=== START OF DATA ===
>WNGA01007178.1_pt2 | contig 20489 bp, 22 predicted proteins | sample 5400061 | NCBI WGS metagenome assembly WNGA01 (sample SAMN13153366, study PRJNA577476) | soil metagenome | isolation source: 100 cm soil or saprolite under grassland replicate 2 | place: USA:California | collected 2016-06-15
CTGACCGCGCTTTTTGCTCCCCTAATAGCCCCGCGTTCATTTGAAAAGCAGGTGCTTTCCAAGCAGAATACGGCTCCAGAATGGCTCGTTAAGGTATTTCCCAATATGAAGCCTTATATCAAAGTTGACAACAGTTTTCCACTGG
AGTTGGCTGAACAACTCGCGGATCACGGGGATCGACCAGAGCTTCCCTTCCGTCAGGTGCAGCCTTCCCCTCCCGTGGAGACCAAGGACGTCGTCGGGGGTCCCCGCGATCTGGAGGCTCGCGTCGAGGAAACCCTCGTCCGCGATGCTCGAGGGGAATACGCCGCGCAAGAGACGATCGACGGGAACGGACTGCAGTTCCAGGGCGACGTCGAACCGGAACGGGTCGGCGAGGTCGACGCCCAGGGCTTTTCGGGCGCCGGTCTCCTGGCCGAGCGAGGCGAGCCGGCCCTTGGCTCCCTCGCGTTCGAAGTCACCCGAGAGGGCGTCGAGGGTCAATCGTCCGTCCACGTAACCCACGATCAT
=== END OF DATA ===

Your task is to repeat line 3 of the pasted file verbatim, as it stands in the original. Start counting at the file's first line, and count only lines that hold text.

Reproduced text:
AGTTGGCTGAACAACTCGCGGATCACGGGGATCGACCAGAGCTTCCCTTCCGTCAGGTGCAGCCTTCCCCTCCCGTGGAGACCAAGGACGTCGTCGGGGGTCCCCGCGATCTGGAGGCTCGCGTCGAGGAAACCCTCGTCCGCGATGCTCGAGGGGAATACGCCGCGCAAGAGACGATCGACGGGAACGGACTGCAGTTCCAGGGCGACGTCGAACCGGAACGGGTCGGCGAGGTCGACGCCCAGGGCTTTTCGGGCGCCGGTCTCCTGGCCGAGCGAGGCGAGCCGGCCCTTGGCTCCCTCGCGTTCGAAGTCACCCGAGAGGGCGTCGAGGGTCAATCGTCCGTCCACGTAACCCACGATCAT